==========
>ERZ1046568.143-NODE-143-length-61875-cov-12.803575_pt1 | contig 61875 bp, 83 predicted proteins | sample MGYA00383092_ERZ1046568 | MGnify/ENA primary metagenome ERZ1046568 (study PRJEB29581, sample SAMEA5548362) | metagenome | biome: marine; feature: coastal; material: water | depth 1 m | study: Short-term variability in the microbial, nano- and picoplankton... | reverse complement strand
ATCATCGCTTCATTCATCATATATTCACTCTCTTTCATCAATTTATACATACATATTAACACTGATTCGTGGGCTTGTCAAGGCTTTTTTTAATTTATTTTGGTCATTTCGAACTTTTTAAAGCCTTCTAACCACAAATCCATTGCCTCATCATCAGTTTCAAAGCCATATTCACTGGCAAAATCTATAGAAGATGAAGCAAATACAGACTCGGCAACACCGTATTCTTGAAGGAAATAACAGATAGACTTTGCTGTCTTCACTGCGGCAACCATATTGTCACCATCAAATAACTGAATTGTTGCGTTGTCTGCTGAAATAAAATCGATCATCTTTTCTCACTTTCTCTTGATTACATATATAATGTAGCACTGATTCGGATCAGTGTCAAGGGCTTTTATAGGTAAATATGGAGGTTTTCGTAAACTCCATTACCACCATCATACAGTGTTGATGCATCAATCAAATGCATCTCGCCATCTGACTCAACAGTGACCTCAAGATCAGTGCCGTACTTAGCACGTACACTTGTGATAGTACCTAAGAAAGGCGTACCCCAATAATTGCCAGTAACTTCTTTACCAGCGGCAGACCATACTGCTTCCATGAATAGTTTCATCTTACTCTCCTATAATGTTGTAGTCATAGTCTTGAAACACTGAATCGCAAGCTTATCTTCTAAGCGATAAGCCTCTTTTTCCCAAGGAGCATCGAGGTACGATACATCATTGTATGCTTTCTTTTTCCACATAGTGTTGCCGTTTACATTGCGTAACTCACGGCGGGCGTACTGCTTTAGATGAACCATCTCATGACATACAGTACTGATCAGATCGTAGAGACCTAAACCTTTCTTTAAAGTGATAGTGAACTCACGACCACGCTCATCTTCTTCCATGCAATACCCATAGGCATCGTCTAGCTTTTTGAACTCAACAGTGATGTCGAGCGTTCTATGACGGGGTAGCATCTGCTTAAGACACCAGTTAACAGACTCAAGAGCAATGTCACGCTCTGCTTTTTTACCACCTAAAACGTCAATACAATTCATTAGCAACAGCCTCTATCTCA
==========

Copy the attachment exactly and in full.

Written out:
>ERZ1046568.143-NODE-143-length-61875-cov-12.803575_pt1 | contig 61875 bp, 83 predicted proteins | sample MGYA00383092_ERZ1046568 | MGnify/ENA primary metagenome ERZ1046568 (study PRJEB29581, sample SAMEA5548362) | metagenome | biome: marine; feature: coastal; material: water | depth 1 m | study: Short-term variability in the microbial, nano- and picoplankton... | reverse complement strand
ATCATCGCTTCATTCATCATATATTCACTCTCTTTCATCAATTTATACATACATATTAACACTGATTCGTGGGCTTGTCAAGGCTTTTTTTAATTTATTTTGGTCATTTCGAACTTTTTAAAGCCTTCTAACCACAAATCCATTGCCTCATCATCAGTTTCAAAGCCATATTCACTGGCAAAATCTATAGAAGATGAAGCAAATACAGACTCGGCAACACCGTATTCTTGAAGGAAATAACAGATAGACTTTGCTGTCTTCACTGCGGCAACCATATTGTCACCATCAAATAACTGAATTGTTGCGTTGTCTGCTGAAATAAAATCGATCATCTTTTCTCACTTTCTCTTGATTACATATATAATGTAGCACTGATTCGGATCAGTGTCAAGGGCTTTTATAGGTAAATATGGAGGTTTTCGTAAACTCCATTACCACCATCATACAGTGTTGATGCATCAATCAAATGCATCTCGCCATCTGACTCAACAGTGACCTCAAGATCAGTGCCGTACTTAGCACGTACACTTGTGATAGTACCTAAGAAAGGCGTACCCCAATAATTGCCAGTAACTTCTTTACCAGCGGCAGACCATACTGCTTCCATGAATAGTTTCATCTTACTCTCCTATAATGTTGTAGTCATAGTCTTGAAACACTGAATCGCAAGCTTATCTTCTAAGCGATAAGCCTCTTTTTCCCAAGGAGCATCGAGGTACGATACATCATTGTATGCTTTCTTTTTCCACATAGTGTTGCCGTTTACATTGCGTAACTCACGGCGGGCGTACTGCTTTAGATGAACCATCTCATGACATACAGTACTGATCAGATCGTAGAGACCTAAACCTTTCTTTAAAGTGATAGTGAACTCACGACCACGCTCATCTTCTTCCATGCAATACCCATAGGCATCGTCTAGCTTTTTGAACTCAACAGTGATGTCGAGCGTTCTATGACGGGGTAGCATCTGCTTAAGACACCAGTTAACAGACTCAAGAGCAATGTCACGCTCTGCTTTTTTACCACCTAAAACGTCAATACAATTCATTAGCAACAGCCTCTATCTCA